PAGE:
Southwest Airlines returned to a relatively normal flight schedule Friday, as the focus shifts to making things right with what could be well more than a million passengers who missed family connections or flights home during the holidays, and many of whom are still missing luggage.
The Dallas carrier, which had canceled thousands of flights every day this week after a winter storm last weekend, reported 43 cancellations Friday. While that was still more than United, American, and Delta combined, it’s progress following one of the most chaotic weeks in aviation history for a single airline.
Federal regulators have vowed a rigorous review of what happened at Southwest, with all eyes on outdated crew-scheduling technology that left flight crews out of place after the storm hit, essentially shutting down almost all of the carrier’s operations.
On Friday, however, Southwest passengers reported relatively empty flights, some with one person to a row, as the carrier reshuffled routes and sent planes, and crews, to where they needed to be.
John and Rosaria Monte had been watching their Southwest flights closely this week as the airline struggled and their home city of Buffalo, New York, dug out for a deadly blizzard.
They had no trouble Friday flying from Buffalo through Chicago to see their daughter and enjoy some warmer weather in Dallas for New Year’s.
“My husband kept checking it [the flight schedule] through the night and early this morning and everything went accordingly,” Rosaria said. “They were super friendly everywhere and not a problem.”
Yet if even one leg of a flight was scheduled with Southwest this week, there were very different emotions.
“I’m still reeling from the experience,” said Theresa Kraus, arriving home Friday in Dallas after being stuck for four days in Washington.
Kraus left late last week just before the storm to see her children for Christmas, and was supposed to return Tuesday.
“I paid my daughter’s roommate $100 to stay in her room and had my medication FedEx-ed to me,” Kraus said.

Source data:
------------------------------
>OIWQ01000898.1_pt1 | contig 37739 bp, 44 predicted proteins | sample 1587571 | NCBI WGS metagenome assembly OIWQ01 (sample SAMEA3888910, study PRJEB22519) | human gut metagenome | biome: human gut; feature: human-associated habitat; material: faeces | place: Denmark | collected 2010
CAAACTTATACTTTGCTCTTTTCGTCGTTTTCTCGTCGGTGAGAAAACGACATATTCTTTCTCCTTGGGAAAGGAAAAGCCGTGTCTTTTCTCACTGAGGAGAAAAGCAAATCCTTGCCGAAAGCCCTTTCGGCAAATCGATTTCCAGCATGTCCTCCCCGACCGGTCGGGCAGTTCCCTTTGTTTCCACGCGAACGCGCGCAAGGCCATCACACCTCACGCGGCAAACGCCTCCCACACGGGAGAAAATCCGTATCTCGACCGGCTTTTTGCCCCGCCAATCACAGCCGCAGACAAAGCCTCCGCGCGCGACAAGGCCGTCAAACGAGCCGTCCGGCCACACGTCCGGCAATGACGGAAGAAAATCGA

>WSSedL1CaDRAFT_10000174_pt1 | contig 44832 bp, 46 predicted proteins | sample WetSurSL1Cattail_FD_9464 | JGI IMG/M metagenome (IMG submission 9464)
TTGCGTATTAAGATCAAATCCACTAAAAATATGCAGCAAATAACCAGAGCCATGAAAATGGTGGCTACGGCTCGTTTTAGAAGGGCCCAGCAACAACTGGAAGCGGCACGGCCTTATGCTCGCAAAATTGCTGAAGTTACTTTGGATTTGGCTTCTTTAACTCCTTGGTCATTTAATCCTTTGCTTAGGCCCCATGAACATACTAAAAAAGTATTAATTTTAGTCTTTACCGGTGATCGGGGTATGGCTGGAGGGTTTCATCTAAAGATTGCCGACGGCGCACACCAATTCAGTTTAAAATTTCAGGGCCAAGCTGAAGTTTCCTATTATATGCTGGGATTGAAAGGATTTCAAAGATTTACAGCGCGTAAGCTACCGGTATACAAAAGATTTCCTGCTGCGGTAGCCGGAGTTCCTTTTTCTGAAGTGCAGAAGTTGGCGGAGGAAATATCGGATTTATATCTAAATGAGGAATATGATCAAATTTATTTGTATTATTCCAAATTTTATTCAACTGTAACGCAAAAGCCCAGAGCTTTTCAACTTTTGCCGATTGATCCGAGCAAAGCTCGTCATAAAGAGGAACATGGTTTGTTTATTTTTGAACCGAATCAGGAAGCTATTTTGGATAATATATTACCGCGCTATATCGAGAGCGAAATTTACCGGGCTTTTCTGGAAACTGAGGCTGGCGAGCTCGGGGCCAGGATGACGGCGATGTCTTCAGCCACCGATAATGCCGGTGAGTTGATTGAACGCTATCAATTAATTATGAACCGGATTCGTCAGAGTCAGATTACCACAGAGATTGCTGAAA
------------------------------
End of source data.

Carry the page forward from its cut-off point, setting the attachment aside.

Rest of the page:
Kraus is a frequent flyer, and has grown frustrated with Southwest.
“It’s just the inconvenience of four days with not being able to get home,” she said.
U.S. Transportation Secretary Pete Buttigieg in a letter to Southwest CEO Robert Jordan late Thursday called the week of disruptions “unacceptable.”
“While weather can disrupt flight schedules, the thousands of cancellations by Southwest in recent days have not been because of the weather,” Buttigieg wrote. “Other airlines that experienced weather-related cancellations and delays due to the winter storm recovered relatively quickly, unlike Southwest.”
At airports across the country passengers had what could be described as a typical holiday week for travel. It was a stark contrast near Southwest Airline counters, where hundreds of people sat on bags or slept where they could, with the Southwest aircraft sitting on the tarmac yards away, but crewless.
Southwest begun accepting reservations again Friday after getting crews and planes into place, and executives have started on what is undoubtedly a long road to regaining the trust of travelers.
Southwest’s Robert Jordan said in an interview with ABC’s Good Morning America on Friday that after safety, there is no greater focus than reimbursing customers and getting them reunited with their luggage.
“This has impacted so many people, so many customers, over the holidays. It’s impacted our employees. And I’m extremely sorry for that,” Jordan said. “There’s just no way almost to apologize enough because we love our customers, we love our people and we really impacted their plans.”
Executives with the airline said this week that it may take as much as a week to connect all Southwest passengers with their destinations.
The air travel industry is just now recovering from the pandemic, which reduced activity to levels not seen since the beginning of the jet age.
Jordan warned that the meltdown this week will “certainly” hit the carrier when it reports fourth quarter financial results at the end of January.
Company shares, which tumbled 8 percent this week, rose about 1 percent Friday.
By Jake Bleiberg